In a comment on my last post, Larry Moran takes issue with my defense of pseudonymity:
But Larry, other than my say-so (and that of those with whom I've cultivated online ties), how do you know "Janet D. Stemwedel" is really my "real" (by which I assume you mean "legal") name? You didn't peek at my driver's license, so maybe the government here knows me my some other name.
That's not a very good argument from someone who specializes in ethics!
The issue is whether I prefer dealing with people who identify themselves or with people who use fake names to disguise their real identity. What you're saying is that there will always be unethical people who will get around any rules designed to avoid false identities, therefore we shouldn't even try to enforce a policy requiring real names.
I doubt very much that you use an argument like that when you discuss other issues like plagiarism, or preparing a CV. Let's drop that argument, okay? We all know that there will be unethical people who will lie and cheat to get around any rules. That's not an argument against having rules.
The issue before us is whether we want to live in an internet society where people identify themselves and stand behind what they say and do, just as they do in the real face-to-face world, or whether we want an internet society with different rules. I try to teach my students that it is important to take a stand on certain issues but they have to be prepared to suffer the consequences (both good and bad).
Larry is right that the part of my comment he's quoted isn't a very good argument. Indeed, I meant it mostly as a suggestion that Larry's comfort dealing with me as a person-attached-to-her-real-name is based on a certain amount of trust that I really am properly attached to that legal name (since Larry has yet to demand to see my papers).
Neither, of course, would I want to say that the existence of people who get around a rule is a good reason to abandon the rule or attempts to enforce it. Instead, my support for the rule would turn on what the rule was meant to accomplish, what it actually accomplished, and whether the intended and/or actual effects were worth pursuing.*
However, Larry seems also to be suggesting that something stronger than his own personal preference against the use of pseudonyms.
As I read what he's written, it seems like he's suggesting that there's something inherently unethical about using a pseudonym -- that being pseudonymous online is somewhere on a spectrum of deeds that includes plagiarism and C.V.-padding. Let the record reflect that I'm not convinced this is actually what Larry is saying. But given that it might be read that way, I want to examine the suggestion.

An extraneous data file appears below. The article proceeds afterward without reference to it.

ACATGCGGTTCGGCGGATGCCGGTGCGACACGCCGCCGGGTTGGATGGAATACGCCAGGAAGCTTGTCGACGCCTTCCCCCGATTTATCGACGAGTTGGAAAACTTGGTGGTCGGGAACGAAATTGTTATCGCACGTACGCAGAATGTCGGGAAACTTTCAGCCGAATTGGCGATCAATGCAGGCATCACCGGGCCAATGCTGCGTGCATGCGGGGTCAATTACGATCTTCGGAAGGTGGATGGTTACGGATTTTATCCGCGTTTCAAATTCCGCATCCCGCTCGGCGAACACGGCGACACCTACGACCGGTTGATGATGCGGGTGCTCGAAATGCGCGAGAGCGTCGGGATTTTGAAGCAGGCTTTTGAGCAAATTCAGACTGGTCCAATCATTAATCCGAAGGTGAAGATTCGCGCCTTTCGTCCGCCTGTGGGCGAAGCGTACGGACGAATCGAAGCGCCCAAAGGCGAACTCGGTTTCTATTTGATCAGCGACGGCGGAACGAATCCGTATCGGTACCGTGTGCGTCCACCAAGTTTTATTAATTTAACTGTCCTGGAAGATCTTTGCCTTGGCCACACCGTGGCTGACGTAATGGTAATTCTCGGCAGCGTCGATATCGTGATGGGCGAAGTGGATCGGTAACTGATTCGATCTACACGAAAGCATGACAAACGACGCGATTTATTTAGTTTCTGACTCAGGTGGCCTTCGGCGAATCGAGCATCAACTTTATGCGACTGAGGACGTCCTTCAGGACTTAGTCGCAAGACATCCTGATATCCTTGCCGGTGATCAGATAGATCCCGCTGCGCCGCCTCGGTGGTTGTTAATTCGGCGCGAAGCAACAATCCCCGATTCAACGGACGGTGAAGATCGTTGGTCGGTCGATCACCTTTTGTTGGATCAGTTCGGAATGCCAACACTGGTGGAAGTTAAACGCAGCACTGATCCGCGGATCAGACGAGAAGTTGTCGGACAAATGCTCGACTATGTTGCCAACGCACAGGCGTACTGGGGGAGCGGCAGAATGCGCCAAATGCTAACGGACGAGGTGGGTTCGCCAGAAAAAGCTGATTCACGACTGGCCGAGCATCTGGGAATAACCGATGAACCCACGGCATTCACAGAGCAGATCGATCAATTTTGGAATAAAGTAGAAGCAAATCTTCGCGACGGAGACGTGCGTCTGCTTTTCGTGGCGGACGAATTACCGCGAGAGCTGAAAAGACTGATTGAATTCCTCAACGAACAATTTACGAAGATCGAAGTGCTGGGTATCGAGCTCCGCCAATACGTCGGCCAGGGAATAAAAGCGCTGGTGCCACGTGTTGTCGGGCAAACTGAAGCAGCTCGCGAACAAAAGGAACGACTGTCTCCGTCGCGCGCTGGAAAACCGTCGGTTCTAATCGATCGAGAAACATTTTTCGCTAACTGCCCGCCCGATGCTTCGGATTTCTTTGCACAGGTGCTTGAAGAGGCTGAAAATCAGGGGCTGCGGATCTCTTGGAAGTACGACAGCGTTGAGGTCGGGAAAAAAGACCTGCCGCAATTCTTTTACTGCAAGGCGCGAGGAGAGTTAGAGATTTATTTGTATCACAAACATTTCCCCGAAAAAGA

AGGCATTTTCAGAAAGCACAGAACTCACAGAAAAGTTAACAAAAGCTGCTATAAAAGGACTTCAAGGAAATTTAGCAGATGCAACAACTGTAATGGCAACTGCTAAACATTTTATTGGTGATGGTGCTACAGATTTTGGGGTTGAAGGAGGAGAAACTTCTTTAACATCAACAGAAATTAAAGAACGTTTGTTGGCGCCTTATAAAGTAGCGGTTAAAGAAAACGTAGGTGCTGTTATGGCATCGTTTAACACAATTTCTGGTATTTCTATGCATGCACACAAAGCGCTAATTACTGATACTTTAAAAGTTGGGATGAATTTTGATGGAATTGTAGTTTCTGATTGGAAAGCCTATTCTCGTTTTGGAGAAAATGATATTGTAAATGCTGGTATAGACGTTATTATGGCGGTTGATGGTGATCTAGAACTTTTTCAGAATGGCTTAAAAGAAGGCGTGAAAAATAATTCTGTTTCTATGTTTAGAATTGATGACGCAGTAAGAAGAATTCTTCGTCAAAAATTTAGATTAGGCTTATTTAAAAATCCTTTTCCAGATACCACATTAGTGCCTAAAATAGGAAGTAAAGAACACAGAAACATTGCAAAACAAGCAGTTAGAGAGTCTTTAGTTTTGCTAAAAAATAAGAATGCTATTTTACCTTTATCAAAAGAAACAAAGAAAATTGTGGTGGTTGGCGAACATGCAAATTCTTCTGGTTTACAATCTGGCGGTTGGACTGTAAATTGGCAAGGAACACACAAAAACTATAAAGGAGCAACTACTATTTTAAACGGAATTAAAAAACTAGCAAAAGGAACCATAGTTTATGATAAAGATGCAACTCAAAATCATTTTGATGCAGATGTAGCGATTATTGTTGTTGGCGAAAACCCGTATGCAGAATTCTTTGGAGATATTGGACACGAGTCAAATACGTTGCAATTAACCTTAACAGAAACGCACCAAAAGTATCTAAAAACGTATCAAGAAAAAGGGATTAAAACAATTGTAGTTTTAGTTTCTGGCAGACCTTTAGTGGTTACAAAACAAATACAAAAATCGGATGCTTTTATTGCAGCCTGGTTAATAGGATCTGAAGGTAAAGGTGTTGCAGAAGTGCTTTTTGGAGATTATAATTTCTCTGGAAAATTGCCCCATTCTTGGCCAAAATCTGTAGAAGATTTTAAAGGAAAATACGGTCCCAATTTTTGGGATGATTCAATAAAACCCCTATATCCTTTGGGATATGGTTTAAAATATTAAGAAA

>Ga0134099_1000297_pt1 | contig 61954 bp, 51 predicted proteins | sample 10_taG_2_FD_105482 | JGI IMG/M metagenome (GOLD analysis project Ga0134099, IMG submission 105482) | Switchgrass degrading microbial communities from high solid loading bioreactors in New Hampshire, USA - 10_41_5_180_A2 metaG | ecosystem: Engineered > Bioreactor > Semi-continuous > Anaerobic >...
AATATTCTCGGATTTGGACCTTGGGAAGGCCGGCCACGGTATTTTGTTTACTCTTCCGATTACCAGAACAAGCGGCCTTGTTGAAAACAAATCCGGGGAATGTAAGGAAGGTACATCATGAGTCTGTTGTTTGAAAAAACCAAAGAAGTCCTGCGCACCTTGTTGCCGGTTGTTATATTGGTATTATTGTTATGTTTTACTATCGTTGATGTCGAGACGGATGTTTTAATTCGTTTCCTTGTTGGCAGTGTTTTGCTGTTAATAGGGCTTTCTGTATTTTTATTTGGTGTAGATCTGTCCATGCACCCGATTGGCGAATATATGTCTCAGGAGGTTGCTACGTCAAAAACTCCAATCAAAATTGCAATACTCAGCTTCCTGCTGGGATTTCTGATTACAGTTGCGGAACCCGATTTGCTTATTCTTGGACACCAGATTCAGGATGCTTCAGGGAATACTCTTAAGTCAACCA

Is pseudonymity always deceptive?
At the heart of the matter, I think we need to look at the question of how pseudonyms are used.
The suggestion in Larry's comment is that a pseudonym is a fake name intended to disguise one's identity. However, it strikes me that "disguise" might be a loaded term, one that has an additional connotation of "mislead" here.
Misleading is a variety of lying, and I'm happy to grant that lying is generally unethical (although, unlike Kant, I'm prepared to accept the possibility of a case where lying is less unethical than the existing alternatives).
But, my sense from the pseudonymous people I have encountered online (and from my own brief experience as a pseudonymous blogger) is that not all people using pseudonyms are aiming to deceive. Instead, I think it's more accurate to say that they are choosing how much of their personal information to disclose.
And, I'm inclined to think that non-disclosure of personal information is only unethical in specific instances. I don't think we have a positive right to total information about everyone with whom we engage.
Indeed, I don't think we actually want total information about all of our contacts, whether online or in real life. My students have no interest in the current state of my digestive health, nor in what's in my record collection (let alone what a "record" is). My children have no need to know whether the user interface for grade entry at my university is well-designed or clunky. Readers of my blog probably care less about my opinion of baseball teams than about my opinions on recent news stories about scientific misconduct.
Even being on the receiving end of an accidental overshare can feel like a violation of a relationship, as I had occasion to note a few years ago:
There was an academic blog I used to read that I enjoyed quite a lot. I had to stop, though, when it became apparent that the (anonymous) blogger was married to someone that I knew. (What clinched it was a post about a social occasion that I attended.) To keep reading the blog would have felt, to me, like a violation of the blogger's trust -- from real life, I knew certain details about the blogger that had not been revealed to the blog's readers, and from the blog, I knew certain details about the blogger's life that had not been revealed to the blogger's real-life friends and acquaintances. Caring about the blogger (and the real-life person) meant I had to respect the walls of separation the blogger had erected.